Dear Amy: You often say that we need to practice compassionate separation, especially with our adult children. I need advice on how to do that shift.
There’s a saying that being a parent is like wandering the world without you, and it’s true.
As a mother who is “as happy as my most unhappy child”, I struggle with this all the time.
I’ve really improved in not offering unsolicited advice or comments, but I’m always concerned about the choices they make, and I feel their pain perhaps even more acutely than they do (and often thereafter).
This is compounded by the fact that one of my adult children has serious mental health issues.
Worry often wakes me up in the middle of the night.
Are there any techniques or books you recommend that help develop more compassionate indifference?
– worried mother
For those concerned: You probably remember the old Dunkin’ Donuts ad. “It’s time to make donuts!”
Your adult children are having a negative experience and your mom’s brain is saying: Ding! It’s time to make donuts! ” And then either take action or go into worry mode (or both).
Developing love and compassionate indifference is a process that involves a certain amount of realistic self-esteem. Some people are temperamentally more prone to worry than others. And whenever your child suffers from serious health problems, this causes a wave of worry.
It helps to ask yourself realistically what your worries are for.
Is your fretting helping your children, relieving their pain, or relieving their wounds?
Does it make you (or them) stronger or more resilient? Does it make you a better person and parent, or better able to serve your own highest purpose?
No, worry distracts you and robs you of your strength.
Worrying expresses a parent’s strong desire to control the outcome, even though they know they can’t.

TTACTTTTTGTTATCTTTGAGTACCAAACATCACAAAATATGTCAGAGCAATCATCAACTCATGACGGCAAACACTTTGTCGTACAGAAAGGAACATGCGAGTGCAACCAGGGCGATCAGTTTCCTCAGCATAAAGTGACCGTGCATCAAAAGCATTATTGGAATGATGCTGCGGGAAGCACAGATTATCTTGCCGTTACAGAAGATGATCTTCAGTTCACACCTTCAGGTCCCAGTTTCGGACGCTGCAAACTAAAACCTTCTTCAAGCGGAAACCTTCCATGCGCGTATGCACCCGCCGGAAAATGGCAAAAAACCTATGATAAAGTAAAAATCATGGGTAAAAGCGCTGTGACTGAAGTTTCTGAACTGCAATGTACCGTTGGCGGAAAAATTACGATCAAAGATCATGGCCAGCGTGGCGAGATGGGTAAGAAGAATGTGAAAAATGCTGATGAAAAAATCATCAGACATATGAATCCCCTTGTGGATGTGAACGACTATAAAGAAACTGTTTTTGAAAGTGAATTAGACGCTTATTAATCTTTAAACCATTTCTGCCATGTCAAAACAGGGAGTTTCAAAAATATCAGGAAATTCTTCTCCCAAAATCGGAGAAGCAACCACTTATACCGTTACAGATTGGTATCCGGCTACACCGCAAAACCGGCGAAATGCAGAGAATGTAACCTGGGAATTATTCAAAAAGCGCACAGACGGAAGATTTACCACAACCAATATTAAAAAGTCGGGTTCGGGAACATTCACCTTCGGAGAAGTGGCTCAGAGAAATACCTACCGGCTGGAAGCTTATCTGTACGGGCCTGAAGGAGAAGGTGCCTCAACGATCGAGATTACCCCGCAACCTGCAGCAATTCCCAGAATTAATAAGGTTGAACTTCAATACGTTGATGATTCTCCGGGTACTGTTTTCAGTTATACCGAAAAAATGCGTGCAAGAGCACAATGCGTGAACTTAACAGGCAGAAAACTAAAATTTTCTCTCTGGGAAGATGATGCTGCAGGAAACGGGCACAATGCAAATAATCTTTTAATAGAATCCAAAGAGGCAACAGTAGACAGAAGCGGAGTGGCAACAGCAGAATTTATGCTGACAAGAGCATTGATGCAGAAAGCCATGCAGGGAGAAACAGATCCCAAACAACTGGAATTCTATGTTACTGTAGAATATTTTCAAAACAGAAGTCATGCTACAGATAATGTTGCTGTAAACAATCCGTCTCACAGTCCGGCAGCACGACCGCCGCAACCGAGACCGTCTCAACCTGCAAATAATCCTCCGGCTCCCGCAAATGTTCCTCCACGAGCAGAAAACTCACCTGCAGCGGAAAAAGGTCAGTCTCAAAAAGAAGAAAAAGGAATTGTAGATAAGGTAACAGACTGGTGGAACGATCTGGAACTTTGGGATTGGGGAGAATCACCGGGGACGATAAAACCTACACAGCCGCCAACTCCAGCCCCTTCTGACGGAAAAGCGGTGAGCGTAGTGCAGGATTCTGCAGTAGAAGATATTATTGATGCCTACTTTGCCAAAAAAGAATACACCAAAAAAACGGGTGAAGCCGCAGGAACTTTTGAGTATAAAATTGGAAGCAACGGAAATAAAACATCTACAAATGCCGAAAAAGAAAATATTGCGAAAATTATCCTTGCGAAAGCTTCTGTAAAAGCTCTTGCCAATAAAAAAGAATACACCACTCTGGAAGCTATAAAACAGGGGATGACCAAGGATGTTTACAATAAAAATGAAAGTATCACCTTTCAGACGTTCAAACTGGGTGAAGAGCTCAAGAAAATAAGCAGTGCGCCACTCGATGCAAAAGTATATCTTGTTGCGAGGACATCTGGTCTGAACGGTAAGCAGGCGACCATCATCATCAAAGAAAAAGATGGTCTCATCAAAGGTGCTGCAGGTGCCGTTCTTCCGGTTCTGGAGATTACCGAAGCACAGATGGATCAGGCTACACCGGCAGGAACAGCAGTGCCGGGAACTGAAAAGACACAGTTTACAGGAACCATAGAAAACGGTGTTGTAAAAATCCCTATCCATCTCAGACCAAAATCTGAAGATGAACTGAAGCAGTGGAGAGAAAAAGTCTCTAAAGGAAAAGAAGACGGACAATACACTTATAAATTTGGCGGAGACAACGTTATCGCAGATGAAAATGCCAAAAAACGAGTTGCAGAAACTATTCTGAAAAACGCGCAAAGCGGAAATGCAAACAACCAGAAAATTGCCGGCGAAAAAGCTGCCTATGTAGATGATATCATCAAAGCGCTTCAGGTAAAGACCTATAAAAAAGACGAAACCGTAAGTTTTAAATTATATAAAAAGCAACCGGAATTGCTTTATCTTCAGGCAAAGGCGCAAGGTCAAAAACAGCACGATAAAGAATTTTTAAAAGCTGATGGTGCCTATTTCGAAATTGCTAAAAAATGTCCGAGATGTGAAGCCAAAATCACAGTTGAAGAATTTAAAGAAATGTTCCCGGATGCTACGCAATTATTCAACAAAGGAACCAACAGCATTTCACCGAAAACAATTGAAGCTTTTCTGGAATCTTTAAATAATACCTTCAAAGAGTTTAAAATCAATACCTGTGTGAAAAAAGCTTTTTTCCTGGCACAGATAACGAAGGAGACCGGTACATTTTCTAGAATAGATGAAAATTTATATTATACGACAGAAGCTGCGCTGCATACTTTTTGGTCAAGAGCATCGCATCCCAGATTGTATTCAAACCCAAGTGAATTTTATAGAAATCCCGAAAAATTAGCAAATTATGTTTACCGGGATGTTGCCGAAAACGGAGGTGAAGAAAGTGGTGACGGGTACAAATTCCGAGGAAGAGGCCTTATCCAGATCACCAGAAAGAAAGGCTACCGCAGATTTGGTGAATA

If you really understand and accept your helplessness. If you allow other adults to make choices, even if they are bad choices, the most powerful thing you can do is overcome their challenges.
I often imagine this powerful witnessing process as walking hand in hand together. Not read or read.
Letting go of the need to worry is also liberating for the person you care about.
And once you truly understand that you don’t have to make donuts, you can experience the most tender relationships in a new way.
Persuasive teachers who have helped us deal with these emotions and impulses are Pema Chodron, Brené Brown, and Glennon Doyle. All have multiple book and video teachings available.
Dear Amy: A few years ago a longtime friend haunted us.
There was no argument that provoked that event.
When I asked what was wrong, she and her husband were told “they are Fadi Dadi so they decided to travel alone”.
We’ve been vacationing together for years, but the way we arrange things hasn’t changed.
After this, they cut us off completely and haven’t heard from them since.
A recent photo on social media showed the spouse looking very frail, as if he was undergoing chemotherapy.
I don’t know for sure, so I don’t know if I should reach out or leave things as they are.
What do you think?
– ghost friend
Dear Friends: If you are connected with this couple on social media, you have channels of communication.
Yes, I think you should reach out. You don’t have to mention this spouse’s frail appearance, but you can message him: I hope both of you are safe. If you need to contact us, please contact us. “
Dear Amy: Regarding your letter from “Daughter of a Proud Veteran,” the National Cemetery Service (part of the Veterans Administration) wishes that veterans, their families, caregivers, and survivors be buried with military honors. We have a new process to help you plan your
Here is the website: https://www.va.gov/burials-memorials/pre-need-eligibility/
– Ted Wong, Veterans Experience Office, CX Communications Sustainment Chapter Head
Dear Ted: Thank you! Just to clarify – this site will help families determine eligibility.
(You can email Amy Dickinson at: firstname.lastname@example.org Or write to Ask Amy, PO Box 194, Freeville, NY 13068. You can also follow her on Twitter @askingamy or her Facebook. )
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